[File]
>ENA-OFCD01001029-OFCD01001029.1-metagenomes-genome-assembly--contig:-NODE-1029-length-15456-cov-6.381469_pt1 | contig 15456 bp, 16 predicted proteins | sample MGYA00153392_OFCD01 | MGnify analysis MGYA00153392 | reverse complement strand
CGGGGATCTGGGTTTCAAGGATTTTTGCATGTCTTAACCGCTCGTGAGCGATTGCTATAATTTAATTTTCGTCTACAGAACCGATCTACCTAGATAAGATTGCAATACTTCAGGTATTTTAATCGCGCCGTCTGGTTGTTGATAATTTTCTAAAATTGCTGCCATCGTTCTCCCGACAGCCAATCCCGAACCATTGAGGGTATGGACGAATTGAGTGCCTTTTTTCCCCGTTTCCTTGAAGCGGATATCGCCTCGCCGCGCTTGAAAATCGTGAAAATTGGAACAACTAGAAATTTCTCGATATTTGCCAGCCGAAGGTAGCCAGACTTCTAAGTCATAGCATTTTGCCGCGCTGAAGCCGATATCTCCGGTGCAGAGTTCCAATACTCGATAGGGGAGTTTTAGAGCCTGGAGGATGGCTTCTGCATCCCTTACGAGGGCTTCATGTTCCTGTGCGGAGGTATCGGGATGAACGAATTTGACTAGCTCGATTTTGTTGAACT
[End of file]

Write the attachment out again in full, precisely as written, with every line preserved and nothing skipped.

>ENA-OFCD01001029-OFCD01001029.1-metagenomes-genome-assembly--contig:-NODE-1029-length-15456-cov-6.381469_pt1 | contig 15456 bp, 16 predicted proteins | sample MGYA00153392_OFCD01 | MGnify analysis MGYA00153392 | reverse complement strand
CGGGGATCTGGGTTTCAAGGATTTTTGCATGTCTTAACCGCTCGTGAGCGATTGCTATAATTTAATTTTCGTCTACAGAACCGATCTACCTAGATAAGATTGCAATACTTCAGGTATTTTAATCGCGCCGTCTGGTTGTTGATAATTTTCTAAAATTGCTGCCATCGTTCTCCCGACAGCCAATCCCGAACCATTGAGGGTATGGACGAATTGAGTGCCTTTTTTCCCCGTTTCCTTGAAGCGGATATCGCCTCGCCGCGCTTGAAAATCGTGAAAATTGGAACAACTAGAAATTTCTCGATATTTGCCAGCCGAAGGTAGCCAGACTTCTAAGTCATAGCATTTTGCCGCGCTGAAGCCGATATCTCCGGTGCAGAGTTCCAATACTCGATAGGGGAGTTTTAGAGCCTGGAGGATGGCTTCTGCATCCCTTACGAGGGCTTCATGTTCCTGTGCGGAGGTATCGGGATGAACGAATTTGACTAGCTCGATTTTGTTGAACT